John H. Keefe III, D.C.
IN THE NEWS: THE ‘DEVASTATING’ PLAGUE OF THE PRESCRIPTION PAINKILLER: US DRUG OVERDOSES HIT RECORD HIGH – WITH 61% OF DEATHS LINKED TO OPIOIDS Drug overdose deaths in the US hit record highs in 2014 because of widespread prescription painkiller abuse, according to a government report. The Centers for Disease Control and Prevention said overdose deaths increased by 6.5 per cent in 2014 – taking 47,055 lives in the US. That figure is the highest reported in the country since at least 1970, CDC records revealed. Specifically, rates went up in Alabama, Georgia, Illinois, Indiana, Maine, Maryland, Massachusetts, Michigan, New Hampshire, New Mexico, North Dakota, Ohio, Pennsylvania and Virginia. Of that group, West Virginia had the highest overdose rate of 35.5 per 100,000, whereas the national rate was approximately 15 per 100,000. New Mexico, New Hampshire, Kentucky and Ohio rounded out the rest of the top five states for overdose deaths. The need for chiropractic care is greater than ever. Covering your symptoms with dangerous drugs is not only a mistake because of the above statistics but because it doesn’t fix the problem. Chiropractic first-drug second-surgery last
WELLNESS: THIS ANCIENT SPICE COULD BE A FOOD-SAFETY GAME CHANGER Turmeric, a spice best known for its use in Indian cuisine, may someday help prevent E. coli outbreaks, but in a highly unusual way. Researchers at Southern Illinois University have made progress on incorporating turmeric into food processing and preparation surfaces—think cutting boards, knives, and countertops—according to a university news release. Curcumin, a primary component of turmeric, has antioxidant, anti-inflammatory, and antimicrobial properties. Using nanotechnology, the researchers developed a way to bind curcumin to metal and glass; essentially they used tiny bubbles (nanovesicles) to enclose a curcumin compound. The coated surfaces kill microbes.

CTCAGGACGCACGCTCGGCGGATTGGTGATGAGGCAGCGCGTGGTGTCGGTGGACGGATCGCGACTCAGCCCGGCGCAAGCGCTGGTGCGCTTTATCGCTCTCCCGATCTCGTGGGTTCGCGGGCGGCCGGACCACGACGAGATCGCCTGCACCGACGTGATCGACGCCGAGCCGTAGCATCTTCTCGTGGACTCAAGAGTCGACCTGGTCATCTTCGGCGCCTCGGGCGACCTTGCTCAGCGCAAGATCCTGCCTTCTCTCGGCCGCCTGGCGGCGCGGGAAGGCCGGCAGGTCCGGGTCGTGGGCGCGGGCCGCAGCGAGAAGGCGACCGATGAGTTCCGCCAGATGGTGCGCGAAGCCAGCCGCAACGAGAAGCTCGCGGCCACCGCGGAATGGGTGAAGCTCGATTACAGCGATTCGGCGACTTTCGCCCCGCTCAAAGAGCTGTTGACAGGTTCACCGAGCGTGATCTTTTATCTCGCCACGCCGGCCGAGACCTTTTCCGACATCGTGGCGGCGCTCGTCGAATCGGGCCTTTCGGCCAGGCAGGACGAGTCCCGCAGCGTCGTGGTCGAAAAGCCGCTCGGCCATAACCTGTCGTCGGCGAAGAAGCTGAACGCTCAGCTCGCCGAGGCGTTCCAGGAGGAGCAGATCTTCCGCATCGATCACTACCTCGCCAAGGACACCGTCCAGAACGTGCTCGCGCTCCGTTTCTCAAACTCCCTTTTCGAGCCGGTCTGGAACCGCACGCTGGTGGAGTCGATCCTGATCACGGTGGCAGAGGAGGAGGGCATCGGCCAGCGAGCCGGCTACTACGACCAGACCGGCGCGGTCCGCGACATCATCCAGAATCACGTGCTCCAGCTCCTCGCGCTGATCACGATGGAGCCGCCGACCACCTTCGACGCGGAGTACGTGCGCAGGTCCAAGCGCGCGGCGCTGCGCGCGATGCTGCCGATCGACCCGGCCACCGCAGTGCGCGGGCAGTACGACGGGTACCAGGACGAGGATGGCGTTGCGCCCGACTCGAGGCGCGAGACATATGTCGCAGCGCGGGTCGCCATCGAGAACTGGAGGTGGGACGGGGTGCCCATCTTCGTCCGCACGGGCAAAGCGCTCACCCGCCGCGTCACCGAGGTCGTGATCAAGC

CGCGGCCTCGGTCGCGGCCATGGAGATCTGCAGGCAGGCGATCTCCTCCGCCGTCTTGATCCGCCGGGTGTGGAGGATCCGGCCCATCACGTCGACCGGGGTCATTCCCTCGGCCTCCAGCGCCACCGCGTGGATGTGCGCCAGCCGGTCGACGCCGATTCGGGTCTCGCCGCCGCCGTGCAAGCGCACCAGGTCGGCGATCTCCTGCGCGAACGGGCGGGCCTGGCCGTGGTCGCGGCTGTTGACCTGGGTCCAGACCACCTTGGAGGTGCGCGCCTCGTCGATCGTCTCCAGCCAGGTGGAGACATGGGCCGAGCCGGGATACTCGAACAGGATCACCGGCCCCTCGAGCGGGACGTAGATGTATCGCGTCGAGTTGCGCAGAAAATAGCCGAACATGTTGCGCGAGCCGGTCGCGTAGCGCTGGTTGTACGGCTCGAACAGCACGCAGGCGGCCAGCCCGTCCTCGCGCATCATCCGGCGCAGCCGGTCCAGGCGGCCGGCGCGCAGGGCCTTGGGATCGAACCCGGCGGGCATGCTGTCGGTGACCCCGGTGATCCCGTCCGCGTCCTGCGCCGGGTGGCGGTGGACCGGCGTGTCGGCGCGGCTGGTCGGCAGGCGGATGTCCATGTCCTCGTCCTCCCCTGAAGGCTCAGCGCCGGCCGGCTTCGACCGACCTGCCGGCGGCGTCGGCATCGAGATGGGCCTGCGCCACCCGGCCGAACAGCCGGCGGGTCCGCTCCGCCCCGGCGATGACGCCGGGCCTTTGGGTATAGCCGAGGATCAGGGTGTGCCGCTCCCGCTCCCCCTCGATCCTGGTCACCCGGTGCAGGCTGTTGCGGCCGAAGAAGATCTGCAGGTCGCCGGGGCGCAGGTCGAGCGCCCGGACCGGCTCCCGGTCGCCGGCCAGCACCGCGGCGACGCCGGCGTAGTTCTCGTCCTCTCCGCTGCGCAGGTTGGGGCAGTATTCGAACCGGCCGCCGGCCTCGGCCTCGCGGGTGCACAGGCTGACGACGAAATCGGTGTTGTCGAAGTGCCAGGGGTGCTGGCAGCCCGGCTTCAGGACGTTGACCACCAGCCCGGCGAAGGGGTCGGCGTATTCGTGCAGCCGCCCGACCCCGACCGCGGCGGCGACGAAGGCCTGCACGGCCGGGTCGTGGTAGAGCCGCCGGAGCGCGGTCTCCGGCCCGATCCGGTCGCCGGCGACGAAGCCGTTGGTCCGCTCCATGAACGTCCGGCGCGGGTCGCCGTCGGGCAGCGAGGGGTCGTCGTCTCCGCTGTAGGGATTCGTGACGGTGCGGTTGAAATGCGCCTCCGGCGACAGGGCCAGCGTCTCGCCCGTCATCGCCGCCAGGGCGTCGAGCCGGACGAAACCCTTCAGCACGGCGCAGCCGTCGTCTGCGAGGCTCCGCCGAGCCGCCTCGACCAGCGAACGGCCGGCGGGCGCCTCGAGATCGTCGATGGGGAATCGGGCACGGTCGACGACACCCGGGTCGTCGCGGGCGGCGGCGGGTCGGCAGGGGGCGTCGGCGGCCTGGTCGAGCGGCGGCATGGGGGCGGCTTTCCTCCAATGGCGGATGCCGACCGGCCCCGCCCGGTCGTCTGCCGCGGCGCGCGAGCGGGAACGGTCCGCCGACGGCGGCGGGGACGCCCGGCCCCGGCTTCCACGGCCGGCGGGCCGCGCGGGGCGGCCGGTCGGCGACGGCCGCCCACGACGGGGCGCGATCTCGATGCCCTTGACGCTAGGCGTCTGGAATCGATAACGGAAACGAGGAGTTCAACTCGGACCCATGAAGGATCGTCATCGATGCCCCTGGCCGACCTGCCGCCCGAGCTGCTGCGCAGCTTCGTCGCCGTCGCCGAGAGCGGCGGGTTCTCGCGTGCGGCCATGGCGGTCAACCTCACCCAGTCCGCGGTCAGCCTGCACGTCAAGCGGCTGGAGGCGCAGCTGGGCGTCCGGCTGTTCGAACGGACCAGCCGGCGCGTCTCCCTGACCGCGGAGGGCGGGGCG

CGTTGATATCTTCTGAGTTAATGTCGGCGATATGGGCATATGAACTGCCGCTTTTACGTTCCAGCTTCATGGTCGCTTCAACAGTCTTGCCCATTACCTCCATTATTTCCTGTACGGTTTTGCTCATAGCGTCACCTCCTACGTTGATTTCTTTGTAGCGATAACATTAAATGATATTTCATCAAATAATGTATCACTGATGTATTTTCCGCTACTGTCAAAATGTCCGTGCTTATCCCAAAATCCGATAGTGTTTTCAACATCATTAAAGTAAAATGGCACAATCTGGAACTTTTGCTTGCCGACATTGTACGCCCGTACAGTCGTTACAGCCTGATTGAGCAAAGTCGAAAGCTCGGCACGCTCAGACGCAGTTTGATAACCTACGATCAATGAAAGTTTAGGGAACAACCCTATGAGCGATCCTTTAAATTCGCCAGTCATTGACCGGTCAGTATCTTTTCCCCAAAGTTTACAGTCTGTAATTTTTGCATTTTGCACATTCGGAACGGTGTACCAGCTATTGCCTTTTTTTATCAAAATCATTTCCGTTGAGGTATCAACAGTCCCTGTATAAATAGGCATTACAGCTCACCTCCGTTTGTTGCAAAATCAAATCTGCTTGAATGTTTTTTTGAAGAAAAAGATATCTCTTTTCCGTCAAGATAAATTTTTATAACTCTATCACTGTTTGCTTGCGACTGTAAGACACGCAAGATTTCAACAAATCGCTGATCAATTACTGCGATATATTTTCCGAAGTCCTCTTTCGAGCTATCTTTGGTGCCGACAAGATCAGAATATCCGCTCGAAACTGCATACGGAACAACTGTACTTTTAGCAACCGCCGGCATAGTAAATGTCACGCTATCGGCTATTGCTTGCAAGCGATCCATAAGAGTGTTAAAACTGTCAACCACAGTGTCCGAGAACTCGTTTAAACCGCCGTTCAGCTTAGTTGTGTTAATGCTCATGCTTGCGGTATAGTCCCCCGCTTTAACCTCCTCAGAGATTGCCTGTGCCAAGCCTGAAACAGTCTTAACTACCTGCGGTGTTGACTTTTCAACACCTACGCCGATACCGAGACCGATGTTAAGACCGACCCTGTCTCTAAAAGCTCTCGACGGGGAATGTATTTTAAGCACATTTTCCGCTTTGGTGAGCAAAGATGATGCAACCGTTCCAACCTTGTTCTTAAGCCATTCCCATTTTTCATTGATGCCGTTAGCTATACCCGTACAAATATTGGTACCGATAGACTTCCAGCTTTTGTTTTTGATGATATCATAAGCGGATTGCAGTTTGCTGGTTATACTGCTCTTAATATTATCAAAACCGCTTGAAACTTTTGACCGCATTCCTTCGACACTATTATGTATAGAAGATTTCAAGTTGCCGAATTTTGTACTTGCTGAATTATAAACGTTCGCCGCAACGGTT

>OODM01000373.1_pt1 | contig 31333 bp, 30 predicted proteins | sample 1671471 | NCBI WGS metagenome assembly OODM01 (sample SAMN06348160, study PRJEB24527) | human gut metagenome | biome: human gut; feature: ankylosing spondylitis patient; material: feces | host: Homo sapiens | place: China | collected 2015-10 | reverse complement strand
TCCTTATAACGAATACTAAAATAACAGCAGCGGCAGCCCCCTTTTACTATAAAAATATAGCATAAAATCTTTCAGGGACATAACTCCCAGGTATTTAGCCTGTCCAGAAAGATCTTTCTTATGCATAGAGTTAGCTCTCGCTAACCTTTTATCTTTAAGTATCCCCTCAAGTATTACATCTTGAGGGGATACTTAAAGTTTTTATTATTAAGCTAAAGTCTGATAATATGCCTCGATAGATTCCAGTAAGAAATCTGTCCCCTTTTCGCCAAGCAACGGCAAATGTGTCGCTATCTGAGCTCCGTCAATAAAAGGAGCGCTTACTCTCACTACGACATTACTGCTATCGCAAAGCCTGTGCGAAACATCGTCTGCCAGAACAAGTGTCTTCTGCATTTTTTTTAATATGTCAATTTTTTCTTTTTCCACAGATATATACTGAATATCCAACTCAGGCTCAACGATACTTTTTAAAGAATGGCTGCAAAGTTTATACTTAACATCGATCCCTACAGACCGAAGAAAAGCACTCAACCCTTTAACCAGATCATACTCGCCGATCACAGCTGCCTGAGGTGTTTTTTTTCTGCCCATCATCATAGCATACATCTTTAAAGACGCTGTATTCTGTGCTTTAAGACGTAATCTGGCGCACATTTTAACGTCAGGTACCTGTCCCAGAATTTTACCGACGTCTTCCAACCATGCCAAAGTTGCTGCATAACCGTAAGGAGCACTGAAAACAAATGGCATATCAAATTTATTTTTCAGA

CONDITION OF THE WEEK: COLD HANDS COLD FEET In the winter time people notice an issue with cold hands and cold feet more often in any other time of the year. Even though there are several causes for this condition like heart disease, thyroid disease etc. if it only happens during the winter time it could be a sign of a niacin deficiency. Time release niacin is an excellent way to improve circulation during the winter months. Niacin is vitamin B3 and if taken on into stomach can cause a flushing reaction as if you’re blushing. With the latest time-released mechanisms this reaction is usually nonexistent. If you are one who tosses and turns at night and wakes up with the desire to get under a hot shower to relax your muscles this is another sign of a niacin deficiency. Asked to be checked for niacin on your next visit.
FUNNY BONE: A scientist tells a pharmacist, “Give me some prepared tablets of acetylsalicylic acid.” “Do you mean aspirin?” asks the pharmacist. The scientist slaps his forehead. “That’s it!” he says. “I can never remember the name.”@@ After a checkup, a doctor asked his patient, “Is there anything you’d like to discuss?” “Well,” said the patient, “I was thinking about getting a vasectomy.” “That’s a big decision. Have you talked it over with your family?” “Yes, we took a vote … and they’re in favor of it 15 to 2.”
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